Radhika Gupta and Edelweiss are not exactly the most popular words in the mutual fund industry today. Many bond fund managers, CEO, and promoters have seen their PnL rattled – or at least the perception that things could change. Personally I have not stopped my SIP into an ultra short bond fund, so change I think takes time for most lazy investors!

How should you use a ETF for tax planning?

Well no IFA is going to tell you this. No CA or banker is going to tell you this. Well even the amc which launched this has not done an article about this. Well. Well.

One of the smartest things to do in life is to change your current income to capital gains. So if you are a 35 year old wanting to keep some money in debt funds you could shift to a debt fund with growth option. Or you could buy an ETF. The savings is in costs.

Let us say you have a portfolio of Rs. 10 crores and you have Rs. 4 crores in bank deposits. Just shift Rs. 2 crores to an ETF or a ultra short (or short) term bond fund. Make sure that you do not touch the fund for a long period of time. Say the fund gives you 8% return – which means the increase in NAV is about Rs.16L in one year, and at the end of 3 years the value is Rs. 2.54 crs. At that stage you have a capital loss of Rs. 80L, you should sell your ETF and book the long term capital gain of Rs. 54 L. Thus you have realized your  profit WHEN YOU WANT TO. Say you want to realize only 20L of profits, you can do that too.

What a bond fund does for you is what a ‘growth option’ does for you. However, it does it at a lower cost. Sadly not too many people use it as a tax planning tool. I think for people who have no other option (senior citizens have better yield options, but post tax this is better). So on a Rs. 2 crore debt portfolio if you have put Rs. 30L in senior citizen schemes, and say Rs. 25L in bank fixed deposits (interest will be tax free) you should put the balance in ETF and hold till maturity. Ok, ok, keep some money in Ultra short bond fund too! As and when the ETF market develops we can hope to see 5 year, 10 year, 15 year and hopefully 25 year GILT ETF. I would rather buy these instead of buying an ETF. Both are taxable, but I can reduce the tax on a bond fund exit much better than what I can do with an annuity.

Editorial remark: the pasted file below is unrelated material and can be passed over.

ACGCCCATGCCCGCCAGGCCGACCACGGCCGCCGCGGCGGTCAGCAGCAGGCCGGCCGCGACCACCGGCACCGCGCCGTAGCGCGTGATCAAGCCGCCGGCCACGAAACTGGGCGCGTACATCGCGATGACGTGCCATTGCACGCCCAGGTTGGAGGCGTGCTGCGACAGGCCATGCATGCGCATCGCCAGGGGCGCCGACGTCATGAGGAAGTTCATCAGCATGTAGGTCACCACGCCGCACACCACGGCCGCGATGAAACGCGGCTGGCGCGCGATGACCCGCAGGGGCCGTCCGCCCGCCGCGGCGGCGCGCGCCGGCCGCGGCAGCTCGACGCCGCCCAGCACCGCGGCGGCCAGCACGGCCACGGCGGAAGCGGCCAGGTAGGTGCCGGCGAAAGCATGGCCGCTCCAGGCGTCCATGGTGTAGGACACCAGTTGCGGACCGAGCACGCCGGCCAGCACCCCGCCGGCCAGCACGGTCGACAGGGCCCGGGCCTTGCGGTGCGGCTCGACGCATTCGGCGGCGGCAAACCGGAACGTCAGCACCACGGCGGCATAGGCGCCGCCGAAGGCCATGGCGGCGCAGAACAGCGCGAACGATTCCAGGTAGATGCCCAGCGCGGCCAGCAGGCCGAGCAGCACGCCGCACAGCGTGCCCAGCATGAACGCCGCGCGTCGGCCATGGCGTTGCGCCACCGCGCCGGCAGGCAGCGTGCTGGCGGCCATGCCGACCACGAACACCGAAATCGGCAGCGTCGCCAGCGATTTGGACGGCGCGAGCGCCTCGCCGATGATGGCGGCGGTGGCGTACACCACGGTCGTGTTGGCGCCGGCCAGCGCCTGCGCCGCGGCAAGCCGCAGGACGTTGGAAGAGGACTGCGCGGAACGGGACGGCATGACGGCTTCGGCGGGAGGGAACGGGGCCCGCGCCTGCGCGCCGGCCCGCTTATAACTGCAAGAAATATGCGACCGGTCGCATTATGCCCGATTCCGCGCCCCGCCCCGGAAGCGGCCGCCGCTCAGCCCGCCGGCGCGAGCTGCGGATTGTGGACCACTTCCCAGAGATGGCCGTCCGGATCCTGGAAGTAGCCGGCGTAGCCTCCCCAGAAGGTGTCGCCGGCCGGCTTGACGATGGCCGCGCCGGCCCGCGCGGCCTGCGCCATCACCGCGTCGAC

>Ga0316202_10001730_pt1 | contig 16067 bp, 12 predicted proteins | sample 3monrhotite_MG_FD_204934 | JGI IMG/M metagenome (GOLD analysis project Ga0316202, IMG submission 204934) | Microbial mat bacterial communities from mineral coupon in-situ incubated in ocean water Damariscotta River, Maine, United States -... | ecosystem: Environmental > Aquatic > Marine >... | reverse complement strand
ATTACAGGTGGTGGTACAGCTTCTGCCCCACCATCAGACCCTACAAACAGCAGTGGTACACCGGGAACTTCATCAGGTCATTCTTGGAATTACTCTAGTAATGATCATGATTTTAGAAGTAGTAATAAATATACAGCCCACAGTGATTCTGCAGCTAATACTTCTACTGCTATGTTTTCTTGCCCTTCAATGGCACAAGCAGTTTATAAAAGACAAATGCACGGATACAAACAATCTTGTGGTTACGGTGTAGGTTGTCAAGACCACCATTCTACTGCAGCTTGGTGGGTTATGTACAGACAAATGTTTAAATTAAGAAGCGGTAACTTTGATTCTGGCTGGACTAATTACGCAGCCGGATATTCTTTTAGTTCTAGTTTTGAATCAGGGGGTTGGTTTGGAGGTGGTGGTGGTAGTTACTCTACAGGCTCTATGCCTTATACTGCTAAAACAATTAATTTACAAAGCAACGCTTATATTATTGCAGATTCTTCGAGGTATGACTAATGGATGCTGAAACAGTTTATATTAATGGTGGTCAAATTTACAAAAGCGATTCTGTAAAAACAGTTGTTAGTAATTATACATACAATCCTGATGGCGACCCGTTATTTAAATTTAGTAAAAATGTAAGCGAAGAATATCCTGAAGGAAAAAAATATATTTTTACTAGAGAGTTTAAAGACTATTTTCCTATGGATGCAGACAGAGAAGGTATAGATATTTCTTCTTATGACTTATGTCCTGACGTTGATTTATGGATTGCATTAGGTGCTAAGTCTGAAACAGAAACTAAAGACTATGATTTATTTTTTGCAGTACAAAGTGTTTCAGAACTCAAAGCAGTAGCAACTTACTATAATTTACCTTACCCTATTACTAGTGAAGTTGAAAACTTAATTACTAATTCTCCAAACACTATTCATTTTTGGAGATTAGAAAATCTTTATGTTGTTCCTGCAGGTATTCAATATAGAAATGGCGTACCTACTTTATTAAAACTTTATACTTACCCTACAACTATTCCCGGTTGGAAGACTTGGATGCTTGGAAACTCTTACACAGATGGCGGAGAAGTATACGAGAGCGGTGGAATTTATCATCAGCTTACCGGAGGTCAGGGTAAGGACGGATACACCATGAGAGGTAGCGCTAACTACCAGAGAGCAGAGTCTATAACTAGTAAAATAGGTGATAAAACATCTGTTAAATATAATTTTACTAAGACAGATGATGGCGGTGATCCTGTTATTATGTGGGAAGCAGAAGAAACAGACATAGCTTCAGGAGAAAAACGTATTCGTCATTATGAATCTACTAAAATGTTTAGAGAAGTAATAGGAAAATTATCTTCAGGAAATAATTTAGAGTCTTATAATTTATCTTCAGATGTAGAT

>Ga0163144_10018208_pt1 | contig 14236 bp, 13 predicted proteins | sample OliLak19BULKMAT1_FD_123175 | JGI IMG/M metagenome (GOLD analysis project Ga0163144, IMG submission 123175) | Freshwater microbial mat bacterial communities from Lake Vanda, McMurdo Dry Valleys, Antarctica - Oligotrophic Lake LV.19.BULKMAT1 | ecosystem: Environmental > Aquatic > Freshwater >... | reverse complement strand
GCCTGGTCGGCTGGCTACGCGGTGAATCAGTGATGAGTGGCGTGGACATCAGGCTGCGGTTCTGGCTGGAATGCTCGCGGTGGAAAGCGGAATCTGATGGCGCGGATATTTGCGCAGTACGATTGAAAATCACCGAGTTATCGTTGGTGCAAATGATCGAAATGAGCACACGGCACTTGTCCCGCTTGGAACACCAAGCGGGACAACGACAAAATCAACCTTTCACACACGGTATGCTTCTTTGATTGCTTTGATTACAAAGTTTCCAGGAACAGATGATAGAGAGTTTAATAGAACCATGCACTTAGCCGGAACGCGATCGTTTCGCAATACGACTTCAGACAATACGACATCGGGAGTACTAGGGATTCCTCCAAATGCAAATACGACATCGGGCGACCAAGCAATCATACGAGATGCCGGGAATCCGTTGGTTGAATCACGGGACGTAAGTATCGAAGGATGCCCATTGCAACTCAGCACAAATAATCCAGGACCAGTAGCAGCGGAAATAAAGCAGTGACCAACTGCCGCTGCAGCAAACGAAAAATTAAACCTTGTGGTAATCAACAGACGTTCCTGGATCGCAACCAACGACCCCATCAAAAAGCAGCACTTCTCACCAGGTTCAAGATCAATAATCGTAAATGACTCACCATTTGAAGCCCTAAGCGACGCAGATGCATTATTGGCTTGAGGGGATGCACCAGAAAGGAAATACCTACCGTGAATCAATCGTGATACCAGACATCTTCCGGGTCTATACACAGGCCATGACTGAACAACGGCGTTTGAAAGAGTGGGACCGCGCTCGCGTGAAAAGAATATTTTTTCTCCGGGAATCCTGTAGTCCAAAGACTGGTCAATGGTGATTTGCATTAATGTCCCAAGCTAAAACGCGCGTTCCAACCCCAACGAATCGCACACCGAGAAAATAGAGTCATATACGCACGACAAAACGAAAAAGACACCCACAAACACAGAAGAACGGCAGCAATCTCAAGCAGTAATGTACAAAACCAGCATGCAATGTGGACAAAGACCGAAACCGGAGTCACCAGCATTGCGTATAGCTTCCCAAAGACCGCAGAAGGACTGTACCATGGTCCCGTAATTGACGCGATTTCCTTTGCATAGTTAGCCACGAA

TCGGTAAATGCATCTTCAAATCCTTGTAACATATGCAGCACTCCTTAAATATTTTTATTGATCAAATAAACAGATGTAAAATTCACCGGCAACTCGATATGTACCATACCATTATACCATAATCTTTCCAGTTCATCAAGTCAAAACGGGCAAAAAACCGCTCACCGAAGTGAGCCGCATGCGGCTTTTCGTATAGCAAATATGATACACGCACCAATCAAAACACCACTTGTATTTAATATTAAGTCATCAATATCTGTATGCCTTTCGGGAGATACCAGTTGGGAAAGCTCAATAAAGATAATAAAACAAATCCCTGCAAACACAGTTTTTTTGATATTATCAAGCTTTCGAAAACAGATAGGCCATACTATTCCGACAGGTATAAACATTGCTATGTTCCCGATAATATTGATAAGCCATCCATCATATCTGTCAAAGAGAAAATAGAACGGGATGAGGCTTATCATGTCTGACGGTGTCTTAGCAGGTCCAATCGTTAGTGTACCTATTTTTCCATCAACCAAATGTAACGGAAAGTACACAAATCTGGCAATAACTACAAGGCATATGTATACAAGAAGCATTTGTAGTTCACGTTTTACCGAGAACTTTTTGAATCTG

So lower costs, flexibility, lower tax rates – what more can I want? However not much of this is useful for a person who has created a ultra short bond fund for some specific purpose – like doing a STP. It is too cumbersome if you have to sell ETF bring the money into a savings account and then do a STP.

It is not of much use for a person who does not already have a brokerage account and a trading account. Getting these just for doing ETF investments is not worth its while especially if you are planning to keep say 2-3 million in an ETF. Also the brokerage that your broker charges you for an ETF transactions – especially if you are going to trade – all these need to be considered.

As they say, there is no free lunch.

Sadly even today not enough people think of all this while investing.

By the way this blog is free – there is no cash to be paid. I am happy that you are giving it your time. Thanks.

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  1. ETF (Exchange Traded Funds) are like mutual funds, although way cheaper? But what are the benefits of an ETF over Mutual Funds. And also, since mutual funds have made a name for themselves in the market, and ETF’s are a wholly new concept, why would an individual invest in ETF’s rather than a mutual fund?

    Thank you,
    Sanjeev Nanda

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